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"Tuning Your Methodology to You"

 

 
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  > Tutorials > All Tutorials

 : Sunday Morning Tutorials (8:30 - 12:00) : Agile Development : Sunday

Tuning Your Methodology to You

Pacific Salon 2
Sunday, 8:30, half day

 


 
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Alistair Cockburn, Humans and Technology

Tutorial number: 2

A methodology is a social construction of an organization. The first part of the tutorial introduces language and constructs needed to evaluate, compare and construct methodologies. These include precision, accuracy, tolerance, relevance, and scale, along with the nine basic elements of a methodology. Several examples of effective, lightweight and real methodologies are given, along with commentary on the social setting for each. The tutorial examines the conditions suited to shifting from a lighter to a heavier methodology and the penalty for doing so. The tutorial ends with the presentation of a small family of lightweight and practical methodologies, optimized for productivity, making maximum use of human, face-to-face communication. Considerations about success and failure in affecting culture are visited again at the end. Learn to identify and diagnose the parts of your organization's methodology, and learn ways to make it more effective.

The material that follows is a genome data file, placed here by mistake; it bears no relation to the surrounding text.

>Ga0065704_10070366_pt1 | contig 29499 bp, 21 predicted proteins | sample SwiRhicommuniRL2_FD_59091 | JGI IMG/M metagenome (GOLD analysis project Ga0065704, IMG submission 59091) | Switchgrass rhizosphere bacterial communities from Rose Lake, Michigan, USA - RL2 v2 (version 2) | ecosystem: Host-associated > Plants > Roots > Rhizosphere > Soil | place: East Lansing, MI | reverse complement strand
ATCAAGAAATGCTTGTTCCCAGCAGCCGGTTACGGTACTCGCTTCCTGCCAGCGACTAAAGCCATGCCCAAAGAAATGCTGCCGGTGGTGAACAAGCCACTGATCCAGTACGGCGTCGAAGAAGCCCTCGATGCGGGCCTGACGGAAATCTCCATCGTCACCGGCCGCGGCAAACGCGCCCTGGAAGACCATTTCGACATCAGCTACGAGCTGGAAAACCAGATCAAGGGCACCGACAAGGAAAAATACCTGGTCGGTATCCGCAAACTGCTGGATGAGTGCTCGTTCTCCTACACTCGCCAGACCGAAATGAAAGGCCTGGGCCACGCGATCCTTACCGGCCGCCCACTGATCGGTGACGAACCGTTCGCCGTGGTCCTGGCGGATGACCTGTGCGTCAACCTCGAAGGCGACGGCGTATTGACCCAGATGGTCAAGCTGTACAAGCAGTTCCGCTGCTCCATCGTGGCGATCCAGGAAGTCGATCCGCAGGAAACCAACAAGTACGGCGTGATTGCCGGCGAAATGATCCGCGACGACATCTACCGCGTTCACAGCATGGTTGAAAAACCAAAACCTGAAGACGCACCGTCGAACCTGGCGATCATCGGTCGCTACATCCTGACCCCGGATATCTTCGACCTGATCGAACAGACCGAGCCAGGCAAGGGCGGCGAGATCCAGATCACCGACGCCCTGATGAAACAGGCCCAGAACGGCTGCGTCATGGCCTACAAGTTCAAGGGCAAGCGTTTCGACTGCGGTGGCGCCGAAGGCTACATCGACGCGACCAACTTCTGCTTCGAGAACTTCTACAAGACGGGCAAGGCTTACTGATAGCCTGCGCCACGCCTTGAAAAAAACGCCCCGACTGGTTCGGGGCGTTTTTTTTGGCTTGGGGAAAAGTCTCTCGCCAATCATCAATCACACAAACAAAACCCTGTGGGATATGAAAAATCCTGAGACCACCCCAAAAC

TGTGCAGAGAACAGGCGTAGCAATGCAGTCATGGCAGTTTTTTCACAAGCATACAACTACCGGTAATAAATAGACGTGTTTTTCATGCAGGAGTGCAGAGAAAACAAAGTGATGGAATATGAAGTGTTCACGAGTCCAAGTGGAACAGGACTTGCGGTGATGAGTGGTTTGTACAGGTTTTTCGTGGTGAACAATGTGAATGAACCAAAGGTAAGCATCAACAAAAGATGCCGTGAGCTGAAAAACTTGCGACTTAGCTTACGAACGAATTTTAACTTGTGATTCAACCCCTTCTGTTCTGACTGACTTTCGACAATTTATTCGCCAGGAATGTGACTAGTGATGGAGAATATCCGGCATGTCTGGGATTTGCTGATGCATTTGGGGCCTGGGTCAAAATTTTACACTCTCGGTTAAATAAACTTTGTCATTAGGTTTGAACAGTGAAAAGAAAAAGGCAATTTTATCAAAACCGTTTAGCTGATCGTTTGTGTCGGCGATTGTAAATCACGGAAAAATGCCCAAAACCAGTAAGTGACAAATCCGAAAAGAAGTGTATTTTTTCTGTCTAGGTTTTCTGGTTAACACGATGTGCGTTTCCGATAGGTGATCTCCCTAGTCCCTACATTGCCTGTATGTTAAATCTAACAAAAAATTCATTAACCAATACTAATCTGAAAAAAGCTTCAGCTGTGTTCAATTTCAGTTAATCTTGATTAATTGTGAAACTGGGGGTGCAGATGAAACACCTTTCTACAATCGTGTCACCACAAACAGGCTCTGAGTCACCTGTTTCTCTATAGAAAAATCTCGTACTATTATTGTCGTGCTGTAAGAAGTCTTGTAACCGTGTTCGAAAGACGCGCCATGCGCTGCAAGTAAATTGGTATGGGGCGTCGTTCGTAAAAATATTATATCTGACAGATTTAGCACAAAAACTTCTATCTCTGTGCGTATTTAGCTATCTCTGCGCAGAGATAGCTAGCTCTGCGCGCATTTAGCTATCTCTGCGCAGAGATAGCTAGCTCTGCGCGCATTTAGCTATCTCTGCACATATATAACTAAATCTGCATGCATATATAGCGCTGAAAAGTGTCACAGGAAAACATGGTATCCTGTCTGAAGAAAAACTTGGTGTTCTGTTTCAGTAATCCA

Advanced: Experienced people trying to choose or tune a methodology, who have used and thought about at least one methodology.

Alistair Cockburn, Humans and Technology:  Alistair Cockburn, founder of Humans and Technology, was special advisor to the Central Bank of Norway for object technology and software project management, the OO methodology designer for the IBM Consulting Group in the 1990s. In 2001 he co-authored the Agile Software Development Manifesto, and in 2005 co-authored the related project management Declaration of Inter-Dependence. Several of his books "Surviving OO Projects", Writing Effective Use Cases, Agile Software Development, and Crystal Clear: A Human-Powered Methodology for Small Teams. Articles, talks and supporting materials can be found at http://alistair.cockburn.us.

 
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